Dora Kallmus. Severed calf’s head in a Parisian slaughterhouse, c1954. Gelatin silver print, 31.7 × 24.5 cm. Museum für Kunst und Gewerbe Hamburg. Photo: Nachlass Madame d’Ora/ Museum für Kunst und Gewerbe Hamburg.

Hauntingly, D’Ora also produced a series of photographs taken in Parisian abattoirs, showing maimed and slaughtered calves. (See Severed calf’s head in a Parisian slaughterhouse, c1954, among others.) The empathy D’Ora had once used to create such joyful and exuberant portraits of her friends and acquaintances now turned to a melancholic and yet tender gaze – shedding a grim light on at all that had been lost. She confronted the horrific dehumanisation of brilliant people, her sister included, but managed to do so in a way that, somehow, does not appear alienated or sensationalistic, but gentle. It is a strange contradiction, to see a photograph of a maimed cow and to derive a sense of profound tenderness and stillness. That is to D’Ora’s credit – only her technical brilliance and compassionate touch make that possible.

Dora Kallmus. Countess von Haugwitz-Széchényi, Countess Khevenhüller-Fürstenberg and Countess Marie Choloniewska serving in the Red Cross during the First World War. Gelatin silver print, 13.9 × 20.7 cm. Photo: Madame d’Ora – ullstein bild collection.

In these images, there is also something ritualistic, it seems, in the presentation of these slaughtered animals in their carefully arranged compositions; it is hard not to think of sacrifices and other rituals in Leviticus and elsewhere. D’Ora observed that those who died in the Holocaust had been treated like cattle marched to slaughter; here, she manages, through these inferences to religious texts and rituals, to bring a sense of honour, and memorialisation even, to the bleakest scenes.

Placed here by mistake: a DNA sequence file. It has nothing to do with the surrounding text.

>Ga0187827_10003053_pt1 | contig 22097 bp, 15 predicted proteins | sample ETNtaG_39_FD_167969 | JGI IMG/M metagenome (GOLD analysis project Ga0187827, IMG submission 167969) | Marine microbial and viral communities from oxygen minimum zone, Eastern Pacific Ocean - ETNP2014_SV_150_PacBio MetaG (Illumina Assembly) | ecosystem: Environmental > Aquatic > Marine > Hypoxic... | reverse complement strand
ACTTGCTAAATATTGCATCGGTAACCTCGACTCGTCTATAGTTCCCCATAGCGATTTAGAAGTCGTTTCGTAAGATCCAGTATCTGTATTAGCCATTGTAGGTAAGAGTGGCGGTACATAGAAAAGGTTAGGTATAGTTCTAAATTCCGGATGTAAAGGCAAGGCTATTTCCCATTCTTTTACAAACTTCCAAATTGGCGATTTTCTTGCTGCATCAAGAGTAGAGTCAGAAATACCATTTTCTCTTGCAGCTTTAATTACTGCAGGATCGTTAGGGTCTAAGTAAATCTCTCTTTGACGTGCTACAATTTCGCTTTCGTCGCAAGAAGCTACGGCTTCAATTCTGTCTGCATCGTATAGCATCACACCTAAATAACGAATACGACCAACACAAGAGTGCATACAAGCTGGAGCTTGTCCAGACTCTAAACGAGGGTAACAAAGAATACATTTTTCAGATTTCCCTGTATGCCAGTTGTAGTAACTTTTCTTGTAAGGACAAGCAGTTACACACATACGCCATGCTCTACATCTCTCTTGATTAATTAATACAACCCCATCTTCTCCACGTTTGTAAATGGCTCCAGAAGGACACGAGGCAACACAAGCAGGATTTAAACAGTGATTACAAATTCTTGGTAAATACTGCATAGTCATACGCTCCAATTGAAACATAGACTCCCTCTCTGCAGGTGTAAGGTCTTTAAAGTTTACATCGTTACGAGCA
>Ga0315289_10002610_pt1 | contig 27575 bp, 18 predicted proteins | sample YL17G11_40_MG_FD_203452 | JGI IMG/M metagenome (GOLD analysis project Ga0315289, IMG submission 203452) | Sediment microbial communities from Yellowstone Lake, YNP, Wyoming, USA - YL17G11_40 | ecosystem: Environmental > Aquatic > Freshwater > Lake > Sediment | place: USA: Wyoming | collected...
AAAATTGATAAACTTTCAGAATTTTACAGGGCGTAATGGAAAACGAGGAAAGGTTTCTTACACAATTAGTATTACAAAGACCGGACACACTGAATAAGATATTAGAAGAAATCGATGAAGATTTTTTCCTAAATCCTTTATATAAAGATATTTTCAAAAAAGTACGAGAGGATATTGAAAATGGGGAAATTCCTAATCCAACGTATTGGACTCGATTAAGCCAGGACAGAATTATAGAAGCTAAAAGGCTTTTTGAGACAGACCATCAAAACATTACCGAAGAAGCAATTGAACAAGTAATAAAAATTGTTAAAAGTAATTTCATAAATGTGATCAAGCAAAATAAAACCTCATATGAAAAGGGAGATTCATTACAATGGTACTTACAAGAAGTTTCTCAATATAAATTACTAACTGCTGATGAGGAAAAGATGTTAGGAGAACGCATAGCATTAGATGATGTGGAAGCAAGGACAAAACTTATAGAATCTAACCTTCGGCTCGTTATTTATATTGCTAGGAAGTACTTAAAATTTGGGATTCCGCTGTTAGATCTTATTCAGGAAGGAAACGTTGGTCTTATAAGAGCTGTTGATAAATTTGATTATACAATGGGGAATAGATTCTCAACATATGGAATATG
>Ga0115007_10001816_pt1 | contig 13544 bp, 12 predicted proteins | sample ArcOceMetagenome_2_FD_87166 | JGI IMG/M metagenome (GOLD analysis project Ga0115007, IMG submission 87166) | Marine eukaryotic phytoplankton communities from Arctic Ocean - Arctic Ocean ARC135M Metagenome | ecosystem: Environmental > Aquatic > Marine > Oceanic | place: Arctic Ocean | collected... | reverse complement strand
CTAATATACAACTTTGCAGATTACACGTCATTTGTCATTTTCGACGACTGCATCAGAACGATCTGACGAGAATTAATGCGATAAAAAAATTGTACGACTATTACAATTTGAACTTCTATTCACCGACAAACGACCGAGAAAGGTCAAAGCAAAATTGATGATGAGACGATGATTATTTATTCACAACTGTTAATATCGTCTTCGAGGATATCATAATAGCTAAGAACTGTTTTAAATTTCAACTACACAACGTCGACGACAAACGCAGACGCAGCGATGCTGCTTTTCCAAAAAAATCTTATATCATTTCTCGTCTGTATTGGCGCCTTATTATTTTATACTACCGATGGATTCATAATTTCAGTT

Dora Kallmus. Archduke Karl and Archduchess Zita with their children Otto and Adelheid. Photo: Austrian Archives/ IMAGNO/

In a combination that seems jarring at first, D’Ora also continued to photograph the rich and famous – on the Cote d’Azur, especially – capturing the eccentricities and tired glamour of those who resumed throwing parties not long after the occupation ended. Even in these photographs though, the melancholy and surrealism are clear; in Marquis de Cuevas with skinned sheep heads (c1954), for instance, although a decade after the end of the war, there is a clear link to the calf pictures responding to the Holocaust, and, in the marquis’s delirious, tired expression, a sense of nightmarish confusion.

Dora Kallmus. Marquis de Cuevas with skinned sheep heads, c1954. Gelatin silver print. Museum für Kunst und Gewerbe Hamburg. Photo: Nachlass Madame d’Ora/Museum für Kunst und Gewerbe Hamburg.

As a documenter of the first half of the 20th century, Kallmus did an incredible job. Her work captured the magnificent highs and joys of life, as well as the crushing brutality and void of grief that the Holocaust created, and which haunted every attempt to defy it. These photographs are mesmerising, though, and that is what lingers here – the people who made D’Ora’s acquaintance, captured so strikingly; the personalities and defiance and life lit up and celebrated.

Click on the pictures below to enlarge